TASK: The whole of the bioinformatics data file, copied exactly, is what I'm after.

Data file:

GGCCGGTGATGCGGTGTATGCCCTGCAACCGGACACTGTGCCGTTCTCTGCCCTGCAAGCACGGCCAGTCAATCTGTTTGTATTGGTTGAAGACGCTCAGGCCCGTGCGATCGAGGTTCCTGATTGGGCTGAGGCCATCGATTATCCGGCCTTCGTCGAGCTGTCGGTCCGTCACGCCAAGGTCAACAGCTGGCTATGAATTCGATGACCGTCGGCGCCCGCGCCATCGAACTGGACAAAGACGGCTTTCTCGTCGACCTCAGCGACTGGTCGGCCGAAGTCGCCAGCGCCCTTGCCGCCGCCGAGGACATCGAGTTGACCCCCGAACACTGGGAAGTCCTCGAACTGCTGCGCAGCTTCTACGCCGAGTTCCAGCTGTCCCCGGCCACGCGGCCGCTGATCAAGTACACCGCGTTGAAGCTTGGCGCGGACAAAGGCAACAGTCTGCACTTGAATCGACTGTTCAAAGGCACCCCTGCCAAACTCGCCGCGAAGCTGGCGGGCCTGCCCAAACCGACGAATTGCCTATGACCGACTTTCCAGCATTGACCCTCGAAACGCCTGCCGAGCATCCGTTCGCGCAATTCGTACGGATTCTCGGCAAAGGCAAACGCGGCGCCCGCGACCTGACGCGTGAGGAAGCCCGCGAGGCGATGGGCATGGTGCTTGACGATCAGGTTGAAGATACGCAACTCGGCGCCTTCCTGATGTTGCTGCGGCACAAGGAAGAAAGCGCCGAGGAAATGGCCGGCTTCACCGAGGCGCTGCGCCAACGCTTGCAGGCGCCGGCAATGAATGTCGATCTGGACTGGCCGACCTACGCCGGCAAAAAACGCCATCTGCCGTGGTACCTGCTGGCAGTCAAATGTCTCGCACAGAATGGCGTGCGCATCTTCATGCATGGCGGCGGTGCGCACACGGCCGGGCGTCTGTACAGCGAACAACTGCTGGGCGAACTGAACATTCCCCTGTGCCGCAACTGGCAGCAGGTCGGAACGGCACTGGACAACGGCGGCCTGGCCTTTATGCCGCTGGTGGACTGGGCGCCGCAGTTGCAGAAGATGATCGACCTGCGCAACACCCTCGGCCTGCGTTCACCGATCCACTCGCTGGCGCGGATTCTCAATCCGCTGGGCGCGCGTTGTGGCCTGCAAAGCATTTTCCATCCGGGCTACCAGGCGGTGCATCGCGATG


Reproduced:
GGCCGGTGATGCGGTGTATGCCCTGCAACCGGACACTGTGCCGTTCTCTGCCCTGCAAGCACGGCCAGTCAATCTGTTTGTATTGGTTGAAGACGCTCAGGCCCGTGCGATCGAGGTTCCTGATTGGGCTGAGGCCATCGATTATCCGGCCTTCGTCGAGCTGTCGGTCCGTCACGCCAAGGTCAACAGCTGGCTATGAATTCGATGACCGTCGGCGCCCGCGCCATCGAACTGGACAAAGACGGCTTTCTCGTCGACCTCAGCGACTGGTCGGCCGAAGTCGCCAGCGCCCTTGCCGCCGCCGAGGACATCGAGTTGACCCCCGAACACTGGGAAGTCCTCGAACTGCTGCGCAGCTTCTACGCCGAGTTCCAGCTGTCCCCGGCCACGCGGCCGCTGATCAAGTACACCGCGTTGAAGCTTGGCGCGGACAAAGGCAACAGTCTGCACTTGAATCGACTGTTCAAAGGCACCCCTGCCAAACTCGCCGCGAAGCTGGCGGGCCTGCCCAAACCGACGAATTGCCTATGACCGACTTTCCAGCATTGACCCTCGAAACGCCTGCCGAGCATCCGTTCGCGCAATTCGTACGGATTCTCGGCAAAGGCAAACGCGGCGCCCGCGACCTGACGCGTGAGGAAGCCCGCGAGGCGATGGGCATGGTGCTTGACGATCAGGTTGAAGATACGCAACTCGGCGCCTTCCTGATGTTGCTGCGGCACAAGGAAGAAAGCGCCGAGGAAATGGCCGGCTTCACCGAGGCGCTGCGCCAACGCTTGCAGGCGCCGGCAATGAATGTCGATCTGGACTGGCCGACCTACGCCGGCAAAAAACGCCATCTGCCGTGGTACCTGCTGGCAGTCAAATGTCTCGCACAGAATGGCGTGCGCATCTTCATGCATGGCGGCGGTGCGCACACGGCCGGGCGTCTGTACAGCGAACAACTGCTGGGCGAACTGAACATTCCCCTGTGCCGCAACTGGCAGCAGGTCGGAACGGCACTGGACAACGGCGGCCTGGCCTTTATGCCGCTGGTGGACTGGGCGCCGCAGTTGCAGAAGATGATCGACCTGCGCAACACCCTCGGCCTGCGTTCACCGATCCACTCGCTGGCGCGGATTCTCAATCCGCTGGGCGCGCGTTGTGGCCTGCAAAGCATTTTCCATCCGGGCTACCAGGCGGTGCATCGCGATG